President George Bush’s polling numbers have now dipped below 30 percent in one key poll — a political milestone:
President Bushâ€™s job-approval rating has fallen to its lowest mark of his presidency, according to a new Harris Interactive poll. Of 1,003 U.S. adults surveyed in a telephone poll, 29% think Mr. Bush is doing an â€œexcellent or pretty goodâ€? job as president, down from 35% in April and significantly lower than 43% in January.
Roughly one-quarter of U.S. adults say â€œthings in the country are going in the right direction,â€? while 69% say â€œthings have pretty seriously gotten off on the wrong track.â€? This trend has declined every month since January, when 33% said the nation was heading in the right direction. Iraq remains a key concern for the general public, as 28% of Americans said they consider Iraq to be one of the top two most important issues the government should address, up from 23% in April. The immigration debate also prompted 16% of Americans to consider it a top issue, down from 19% last month, but still sharply higher from 4% in March.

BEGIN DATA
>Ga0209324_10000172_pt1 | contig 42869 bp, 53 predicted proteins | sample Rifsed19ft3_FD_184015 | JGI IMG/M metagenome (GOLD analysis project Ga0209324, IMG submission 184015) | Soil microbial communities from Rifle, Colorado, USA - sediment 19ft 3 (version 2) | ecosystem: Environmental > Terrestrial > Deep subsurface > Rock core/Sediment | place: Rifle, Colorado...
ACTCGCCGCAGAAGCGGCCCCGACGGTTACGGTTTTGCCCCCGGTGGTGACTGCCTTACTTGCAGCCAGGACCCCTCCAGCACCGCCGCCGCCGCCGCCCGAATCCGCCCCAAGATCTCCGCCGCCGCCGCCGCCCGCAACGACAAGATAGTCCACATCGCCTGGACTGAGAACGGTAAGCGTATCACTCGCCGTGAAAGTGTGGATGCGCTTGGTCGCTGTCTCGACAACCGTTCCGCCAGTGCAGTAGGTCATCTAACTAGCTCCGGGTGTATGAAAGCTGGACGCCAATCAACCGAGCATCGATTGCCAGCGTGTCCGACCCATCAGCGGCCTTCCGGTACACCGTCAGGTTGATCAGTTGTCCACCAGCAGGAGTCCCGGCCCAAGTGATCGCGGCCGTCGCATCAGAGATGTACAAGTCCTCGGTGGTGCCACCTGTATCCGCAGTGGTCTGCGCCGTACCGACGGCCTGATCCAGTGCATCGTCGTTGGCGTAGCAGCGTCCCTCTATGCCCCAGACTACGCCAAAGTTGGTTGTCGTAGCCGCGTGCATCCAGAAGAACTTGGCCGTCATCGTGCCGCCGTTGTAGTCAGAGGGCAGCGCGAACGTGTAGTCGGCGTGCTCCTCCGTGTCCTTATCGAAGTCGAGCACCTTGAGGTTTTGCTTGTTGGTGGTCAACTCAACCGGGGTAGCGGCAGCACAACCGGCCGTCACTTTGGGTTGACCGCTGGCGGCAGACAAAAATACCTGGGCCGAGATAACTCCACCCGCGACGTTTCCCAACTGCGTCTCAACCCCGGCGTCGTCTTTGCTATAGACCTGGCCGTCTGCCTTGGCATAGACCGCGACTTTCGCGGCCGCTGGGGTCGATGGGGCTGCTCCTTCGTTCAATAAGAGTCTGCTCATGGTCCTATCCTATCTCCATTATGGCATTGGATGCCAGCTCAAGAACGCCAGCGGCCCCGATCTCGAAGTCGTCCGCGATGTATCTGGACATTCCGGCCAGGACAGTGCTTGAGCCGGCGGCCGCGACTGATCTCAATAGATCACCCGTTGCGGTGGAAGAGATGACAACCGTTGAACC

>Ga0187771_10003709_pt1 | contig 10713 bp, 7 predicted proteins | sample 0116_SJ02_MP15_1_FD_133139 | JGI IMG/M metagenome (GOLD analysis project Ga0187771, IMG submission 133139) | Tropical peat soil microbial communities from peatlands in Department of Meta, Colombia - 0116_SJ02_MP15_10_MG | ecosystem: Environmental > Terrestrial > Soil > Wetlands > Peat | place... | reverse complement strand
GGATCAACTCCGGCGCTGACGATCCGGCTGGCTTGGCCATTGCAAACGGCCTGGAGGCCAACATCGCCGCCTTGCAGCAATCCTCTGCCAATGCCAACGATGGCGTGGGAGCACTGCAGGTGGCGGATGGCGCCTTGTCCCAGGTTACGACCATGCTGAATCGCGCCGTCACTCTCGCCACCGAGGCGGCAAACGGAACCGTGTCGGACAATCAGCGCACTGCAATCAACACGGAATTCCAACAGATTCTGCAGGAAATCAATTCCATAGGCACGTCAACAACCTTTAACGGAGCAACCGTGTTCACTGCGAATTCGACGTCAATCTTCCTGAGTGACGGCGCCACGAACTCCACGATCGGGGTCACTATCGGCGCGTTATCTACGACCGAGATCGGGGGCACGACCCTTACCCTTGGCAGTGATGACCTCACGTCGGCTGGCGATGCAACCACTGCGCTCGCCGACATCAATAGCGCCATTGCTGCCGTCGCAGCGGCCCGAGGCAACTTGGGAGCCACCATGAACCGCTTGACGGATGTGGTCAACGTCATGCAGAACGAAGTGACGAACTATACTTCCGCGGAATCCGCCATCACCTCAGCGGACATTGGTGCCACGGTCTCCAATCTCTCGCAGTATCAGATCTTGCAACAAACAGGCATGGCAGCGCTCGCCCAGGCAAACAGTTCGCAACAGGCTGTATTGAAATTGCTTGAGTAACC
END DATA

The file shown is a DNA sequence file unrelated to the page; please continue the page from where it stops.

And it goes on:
Question: What will the new and growing controversy about the government gathering the phone records of millions of Americans do to the poll ratings?
Question II: Will these numbers mean some key Republican politicos will begin to demonstrate their Independence from the White House on various issues or feel they have to (as Karl Rove wants) circle the wagons as the campaign strategy unfolds — to paint the Democrats as being a danger to America and turn the campaign debate into a debate on the Democrats rather than the Bush administration record?